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Discoverу a Major Trend for 2013

Work discovery, process discovery, best practices discovery and idea discovery are major pain points for customers calling tech research firms, and the concept of “discovery” is a significant building block and indicator of business innovation.


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This is one of the most compelling trends I learned at various conferences I attended during the past few weeks: this notion that business leaders seek to discover (and capture) what their teams are actually doing, how their people are getting things done (or not), and what are those bright ideas simply waiting to be developed like so much software.

“…business leaders seek to discover (and capture) what their teams are actually doing, how their people are getting things done…”

I find it surprising and interesting that people call research firms asking for ways to discover and track unstructured processes. Surprising because I didn’t realize it was such a widespread problem (Help, I don’t know what my people are doing), and interesting because I’m inherently curious and I find almost everything about data to be interesting. It’s a data problem because it’s the result of so-called dark data – data you can’t see, measure, or analyze. The “what” of a given team member’s work day, remains largely unknown.

Get all work done right in time!

Which might be considered fine, as long as the needed business results take place. However, what the people calling the research companies are expressing is the sense that good ideas, practices and processes could probably be discovered and re-used if they could only be captured. Here’s what I mean: someone “pings” you on Skype to do something. The person reaches you this way because everyone knows this is the best means to get someone’s attention. “Emails are the OLD normal,” a presenter said last week. In their stead are all manner of social collaboration, of which Skype IM is a favorite.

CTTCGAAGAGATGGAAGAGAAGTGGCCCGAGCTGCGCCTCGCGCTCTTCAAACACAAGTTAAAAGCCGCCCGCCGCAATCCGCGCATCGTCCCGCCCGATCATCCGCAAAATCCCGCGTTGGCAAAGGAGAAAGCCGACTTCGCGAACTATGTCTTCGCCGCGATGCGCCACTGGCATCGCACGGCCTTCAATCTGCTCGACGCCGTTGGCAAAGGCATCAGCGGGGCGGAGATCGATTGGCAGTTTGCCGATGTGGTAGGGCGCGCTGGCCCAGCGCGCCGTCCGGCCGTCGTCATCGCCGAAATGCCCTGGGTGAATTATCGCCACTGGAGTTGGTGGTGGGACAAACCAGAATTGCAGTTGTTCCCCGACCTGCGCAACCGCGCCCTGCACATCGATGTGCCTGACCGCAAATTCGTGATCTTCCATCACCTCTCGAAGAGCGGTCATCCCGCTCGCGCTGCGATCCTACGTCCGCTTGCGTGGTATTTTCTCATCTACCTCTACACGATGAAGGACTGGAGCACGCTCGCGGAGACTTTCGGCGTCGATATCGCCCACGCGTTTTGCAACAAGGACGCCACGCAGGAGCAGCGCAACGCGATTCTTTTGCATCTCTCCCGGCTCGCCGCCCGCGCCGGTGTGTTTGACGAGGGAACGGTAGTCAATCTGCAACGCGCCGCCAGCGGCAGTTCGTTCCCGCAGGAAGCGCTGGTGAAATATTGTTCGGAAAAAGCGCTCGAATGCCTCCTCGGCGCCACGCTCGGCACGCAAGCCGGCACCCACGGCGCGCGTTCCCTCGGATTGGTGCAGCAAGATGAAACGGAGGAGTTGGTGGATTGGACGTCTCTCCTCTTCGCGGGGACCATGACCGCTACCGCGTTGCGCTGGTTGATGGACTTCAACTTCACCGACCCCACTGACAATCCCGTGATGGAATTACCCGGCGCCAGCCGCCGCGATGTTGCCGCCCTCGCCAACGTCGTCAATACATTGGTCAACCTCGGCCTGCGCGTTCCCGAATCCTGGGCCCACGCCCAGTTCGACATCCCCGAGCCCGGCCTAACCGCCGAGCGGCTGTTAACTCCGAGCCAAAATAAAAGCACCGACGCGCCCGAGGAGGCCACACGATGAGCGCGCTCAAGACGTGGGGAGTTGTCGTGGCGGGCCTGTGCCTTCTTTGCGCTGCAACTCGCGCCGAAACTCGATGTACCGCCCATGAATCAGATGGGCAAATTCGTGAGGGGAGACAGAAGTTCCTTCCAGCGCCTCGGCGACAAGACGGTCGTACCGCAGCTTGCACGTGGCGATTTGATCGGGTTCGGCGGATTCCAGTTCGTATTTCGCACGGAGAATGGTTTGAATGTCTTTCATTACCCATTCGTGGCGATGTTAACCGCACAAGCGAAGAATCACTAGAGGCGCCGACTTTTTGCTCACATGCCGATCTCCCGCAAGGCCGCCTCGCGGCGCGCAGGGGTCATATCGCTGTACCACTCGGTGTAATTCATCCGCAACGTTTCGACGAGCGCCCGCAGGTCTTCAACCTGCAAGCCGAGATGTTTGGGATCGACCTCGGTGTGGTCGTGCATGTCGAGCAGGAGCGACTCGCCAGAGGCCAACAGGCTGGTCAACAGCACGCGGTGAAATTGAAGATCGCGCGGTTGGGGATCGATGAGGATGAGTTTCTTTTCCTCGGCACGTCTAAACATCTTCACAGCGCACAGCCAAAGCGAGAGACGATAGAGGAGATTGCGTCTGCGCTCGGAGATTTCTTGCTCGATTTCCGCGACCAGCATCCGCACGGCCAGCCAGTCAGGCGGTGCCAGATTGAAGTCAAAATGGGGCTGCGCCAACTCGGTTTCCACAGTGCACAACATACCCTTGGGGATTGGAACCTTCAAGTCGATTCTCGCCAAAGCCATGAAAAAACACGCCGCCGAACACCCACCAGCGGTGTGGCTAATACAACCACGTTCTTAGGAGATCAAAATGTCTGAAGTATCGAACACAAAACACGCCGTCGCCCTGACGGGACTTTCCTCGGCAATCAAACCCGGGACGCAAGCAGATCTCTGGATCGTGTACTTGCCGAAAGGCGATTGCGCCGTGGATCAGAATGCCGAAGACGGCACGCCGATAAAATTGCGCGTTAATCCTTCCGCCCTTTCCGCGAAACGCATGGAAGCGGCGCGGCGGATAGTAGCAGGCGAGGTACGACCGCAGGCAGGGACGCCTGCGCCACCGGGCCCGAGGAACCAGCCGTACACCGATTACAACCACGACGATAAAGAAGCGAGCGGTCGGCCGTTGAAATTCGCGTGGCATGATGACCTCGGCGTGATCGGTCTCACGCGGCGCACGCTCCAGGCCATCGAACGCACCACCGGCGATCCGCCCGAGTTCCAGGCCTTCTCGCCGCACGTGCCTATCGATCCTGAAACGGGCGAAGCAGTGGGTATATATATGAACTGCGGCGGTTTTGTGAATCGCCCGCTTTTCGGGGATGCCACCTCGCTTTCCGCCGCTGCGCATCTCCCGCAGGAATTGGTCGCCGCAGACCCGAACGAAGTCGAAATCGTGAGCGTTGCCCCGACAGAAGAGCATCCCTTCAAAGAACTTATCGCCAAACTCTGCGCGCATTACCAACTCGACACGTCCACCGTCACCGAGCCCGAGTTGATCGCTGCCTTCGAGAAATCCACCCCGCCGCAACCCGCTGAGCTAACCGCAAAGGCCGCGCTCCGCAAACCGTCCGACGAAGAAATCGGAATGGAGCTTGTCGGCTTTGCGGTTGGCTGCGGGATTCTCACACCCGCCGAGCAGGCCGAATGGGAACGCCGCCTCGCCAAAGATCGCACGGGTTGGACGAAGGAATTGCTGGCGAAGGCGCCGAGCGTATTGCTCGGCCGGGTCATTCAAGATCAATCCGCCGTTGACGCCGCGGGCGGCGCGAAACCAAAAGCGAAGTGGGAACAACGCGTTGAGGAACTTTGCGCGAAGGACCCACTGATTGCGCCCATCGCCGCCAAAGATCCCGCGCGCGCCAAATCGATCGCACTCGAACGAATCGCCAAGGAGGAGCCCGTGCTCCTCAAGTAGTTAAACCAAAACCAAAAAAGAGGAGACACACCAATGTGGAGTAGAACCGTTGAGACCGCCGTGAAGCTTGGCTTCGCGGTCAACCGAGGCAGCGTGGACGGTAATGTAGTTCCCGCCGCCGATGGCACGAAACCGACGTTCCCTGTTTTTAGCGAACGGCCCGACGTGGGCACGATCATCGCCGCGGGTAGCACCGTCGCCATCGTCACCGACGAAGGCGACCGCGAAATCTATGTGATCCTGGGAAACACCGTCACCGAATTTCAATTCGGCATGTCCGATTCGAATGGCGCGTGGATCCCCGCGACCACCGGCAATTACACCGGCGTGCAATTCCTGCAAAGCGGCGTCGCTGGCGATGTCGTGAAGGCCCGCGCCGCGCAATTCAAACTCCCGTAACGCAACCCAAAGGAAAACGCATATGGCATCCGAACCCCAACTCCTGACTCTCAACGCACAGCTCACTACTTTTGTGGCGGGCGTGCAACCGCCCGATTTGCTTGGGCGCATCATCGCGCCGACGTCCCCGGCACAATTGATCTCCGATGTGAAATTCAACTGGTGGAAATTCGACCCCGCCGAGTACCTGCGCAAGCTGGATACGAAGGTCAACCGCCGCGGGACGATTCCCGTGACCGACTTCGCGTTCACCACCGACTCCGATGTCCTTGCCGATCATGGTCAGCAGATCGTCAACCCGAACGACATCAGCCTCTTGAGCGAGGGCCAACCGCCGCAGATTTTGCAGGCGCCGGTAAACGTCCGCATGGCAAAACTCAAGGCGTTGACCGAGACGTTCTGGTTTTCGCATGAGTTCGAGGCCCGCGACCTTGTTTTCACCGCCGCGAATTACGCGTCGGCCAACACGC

So, this person has pinged you, and it’s important, and this request becomes your work for the week. But there is no process for it, little context, and nearly no direction or metrics for effectiveness. Plus, your manager has almost no visibility into this important thing you are doing. Your actions, and therefore any data, are dark. Multiply this by many team members and many unstructured processes, and you’ve got quite a lot of “Operational Intelligence” that’s gone missing.

“…multiply this by many team members and many unstructured processes, and you’ve got quite a lot of Operational Intelligence that’s gone missing….”

Organizations can reclaim the data to contribute to this operational intelligence by capturing who’s doing what (software to organize tasks), unlimited types of content (videos, sound clips, documents, design plans – anything), all collaboration (discussion threads), and processes (workflows). They can put all of this on one workflow system, customized as desired in the various departments and functions, and have a flexible data source storing all of it for fast changes and real-time visibility.

As it happens, the product I’m working on offers exactly this combination. That’s a happy coincidence since it’s my job to interact with the market about their challenges and offer them solutions. When a major concept discussed at several conferences in a month’s time, and matches one’s work – well, it’s fun. So is making your team more effective. Check out Comindware Tracker and let me know what you think.

Kamille Nixon is Senior Manager, Product Marketing for Comindware.
A former newspaper reporter, Kamille specializes in database applications, researching how developments in graph databases help organizations reach their goals. Kamille has an MBA from St. Mary's College of California, Global Business.

Posted on:  in Leadership, Project World

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